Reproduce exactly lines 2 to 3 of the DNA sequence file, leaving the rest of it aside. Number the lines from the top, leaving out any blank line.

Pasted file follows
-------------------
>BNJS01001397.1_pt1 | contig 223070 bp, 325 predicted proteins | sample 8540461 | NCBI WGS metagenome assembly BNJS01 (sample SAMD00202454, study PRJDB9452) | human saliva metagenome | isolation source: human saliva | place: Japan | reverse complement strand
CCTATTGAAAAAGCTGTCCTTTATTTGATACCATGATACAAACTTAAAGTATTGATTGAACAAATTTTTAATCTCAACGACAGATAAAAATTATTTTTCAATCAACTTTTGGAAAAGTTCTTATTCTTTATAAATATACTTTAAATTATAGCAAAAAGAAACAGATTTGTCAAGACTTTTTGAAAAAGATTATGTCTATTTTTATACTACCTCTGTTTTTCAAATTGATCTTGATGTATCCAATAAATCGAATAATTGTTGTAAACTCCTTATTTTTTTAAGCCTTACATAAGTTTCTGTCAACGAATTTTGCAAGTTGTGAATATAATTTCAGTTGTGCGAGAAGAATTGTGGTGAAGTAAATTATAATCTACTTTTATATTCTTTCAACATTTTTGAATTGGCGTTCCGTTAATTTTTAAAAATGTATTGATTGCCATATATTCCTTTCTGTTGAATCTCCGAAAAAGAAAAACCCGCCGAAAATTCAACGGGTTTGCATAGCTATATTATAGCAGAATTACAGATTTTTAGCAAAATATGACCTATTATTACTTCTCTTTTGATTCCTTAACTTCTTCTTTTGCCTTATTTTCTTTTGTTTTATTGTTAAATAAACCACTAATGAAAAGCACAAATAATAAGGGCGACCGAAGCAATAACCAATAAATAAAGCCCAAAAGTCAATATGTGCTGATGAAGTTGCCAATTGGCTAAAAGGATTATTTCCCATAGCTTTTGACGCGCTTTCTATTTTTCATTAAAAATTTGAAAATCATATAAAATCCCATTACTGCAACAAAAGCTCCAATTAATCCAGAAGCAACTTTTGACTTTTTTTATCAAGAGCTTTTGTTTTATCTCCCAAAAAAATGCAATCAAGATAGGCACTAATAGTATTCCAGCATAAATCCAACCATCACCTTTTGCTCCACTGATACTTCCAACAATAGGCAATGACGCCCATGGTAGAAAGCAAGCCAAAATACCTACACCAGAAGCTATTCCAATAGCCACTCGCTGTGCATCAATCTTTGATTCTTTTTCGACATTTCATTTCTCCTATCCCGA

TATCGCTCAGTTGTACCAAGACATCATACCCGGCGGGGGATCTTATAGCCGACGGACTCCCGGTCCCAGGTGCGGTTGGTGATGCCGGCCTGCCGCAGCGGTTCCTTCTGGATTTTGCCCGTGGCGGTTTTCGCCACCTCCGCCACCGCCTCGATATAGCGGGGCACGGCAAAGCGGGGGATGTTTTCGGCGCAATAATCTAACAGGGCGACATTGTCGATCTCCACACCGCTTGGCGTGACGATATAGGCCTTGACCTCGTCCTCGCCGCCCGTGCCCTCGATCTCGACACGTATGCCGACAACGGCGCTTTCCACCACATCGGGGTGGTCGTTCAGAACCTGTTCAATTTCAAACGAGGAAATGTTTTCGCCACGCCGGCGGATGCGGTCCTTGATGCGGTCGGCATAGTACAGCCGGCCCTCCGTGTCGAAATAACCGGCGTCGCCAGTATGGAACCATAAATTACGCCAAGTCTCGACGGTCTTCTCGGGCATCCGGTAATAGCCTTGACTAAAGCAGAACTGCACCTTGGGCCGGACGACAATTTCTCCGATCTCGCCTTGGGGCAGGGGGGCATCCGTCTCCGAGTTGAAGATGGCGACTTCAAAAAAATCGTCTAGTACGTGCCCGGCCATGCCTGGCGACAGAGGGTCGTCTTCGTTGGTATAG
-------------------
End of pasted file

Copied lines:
CCTATTGAAAAAGCTGTCCTTTATTTGATACCATGATACAAACTTAAAGTATTGATTGAACAAATTTTTAATCTCAACGACAGATAAAAATTATTTTTCAATCAACTTTTGGAAAAGTTCTTATTCTTTATAAATATACTTTAAATTATAGCAAAAAGAAACAGATTTGTCAAGACTTTTTGAAAAAGATTATGTCTATTTTTATACTACCTCTGTTTTTCAAATTGATCTTGATGTATCCAATAAATCGAATAATTGTTGTAAACTCCTTATTTTTTTAAGCCTTACATAAGTTTCTGTCAACGAATTTTGCAAGTTGTGAATATAATTTCAGTTGTGCGAGAAGAATTGTGGTGAAGTAAATTATAATCTACTTTTATATTCTTTCAACATTTTTGAATTGGCGTTCCGTTAATTTTTAAAAATGTATTGATTGCCATATATTCCTTTCTGTTGAATCTCCGAAAAAGAAAAACCCGCCGAAAATTCAACGGGTTTGCATAGCTATATTATAGCAGAATTACAGATTTTTAGCAAAATATGACCTATTATTACTTCTCTTTTGATTCCTTAACTTCTTCTTTTGCCTTATTTTCTTTTGTTTTATTGTTAAATAAACCACTAATGAAAAGCACAAATAATAAGGGCGACCGAAGCAATAACCAATAAATAAAGCCCAAAAGTCAATATGTGCTGATGAAGTTGCCAATTGGCTAAAAGGATTATTTCCCATAGCTTTTGACGCGCTTTCTATTTTTCATTAAAAATTTGAAAATCATATAAAATCCCATTACTGCAACAAAAGCTCCAATTAATCCAGAAGCAACTTTTGACTTTTTTTATCAAGAGCTTTTGTTTTATCTCCCAAAAAAATGCAATCAAGATAGGCACTAATAGTATTCCAGCATAAATCCAACCATCACCTTTTGCTCCACTGATACTTCCAACAATAGGCAATGACGCCCATGGTAGAAAGCAAGCCAAAATACCTACACCAGAAGCTATTCCAATAGCCACTCGCTGTGCATCAATCTTTGATTCTTTTTCGACATTTCATTTCTCCTATCCCGA

TATCGCTCAGTTGTACCAAGACATCATACCCGGCGGGGGATCTTATAGCCGACGGACTCCCGGTCCCAGGTGCGGTTGGTGATGCCGGCCTGCCGCAGCGGTTCCTTCTGGATTTTGCCCGTGGCGGTTTTCGCCACCTCCGCCACCGCCTCGATATAGCGGGGCACGGCAAAGCGGGGGATGTTTTCGGCGCAATAATCTAACAGGGCGACATTGTCGATCTCCACACCGCTTGGCGTGACGATATAGGCCTTGACCTCGTCCTCGCCGCCCGTGCCCTCGATCTCGACACGTATGCCGACAACGGCGCTTTCCACCACATCGGGGTGGTCGTTCAGAACCTGTTCAATTTCAAACGAGGAAATGTTTTCGCCACGCCGGCGGATGCGGTCCTTGATGCGGTCGGCATAGTACAGCCGGCCCTCCGTGTCGAAATAACCGGCGTCGCCAGTATGGAACCATAAATTACGCCAAGTCTCGACGGTCTTCTCGGGCATCCGGTAATAGCCTTGACTAAAGCAGAACTGCACCTTGGGCCGGACGACAATTTCTCCGATCTCGCCTTGGGGCAGGGGGGCATCCGTCTCCGAGTTGAAGATGGCGACTTCAAAAAAATCGTCTAGTACGTGCCCGGCCATGCCTGGCGACAGAGGGTCGTCTTCGTTGGTATAG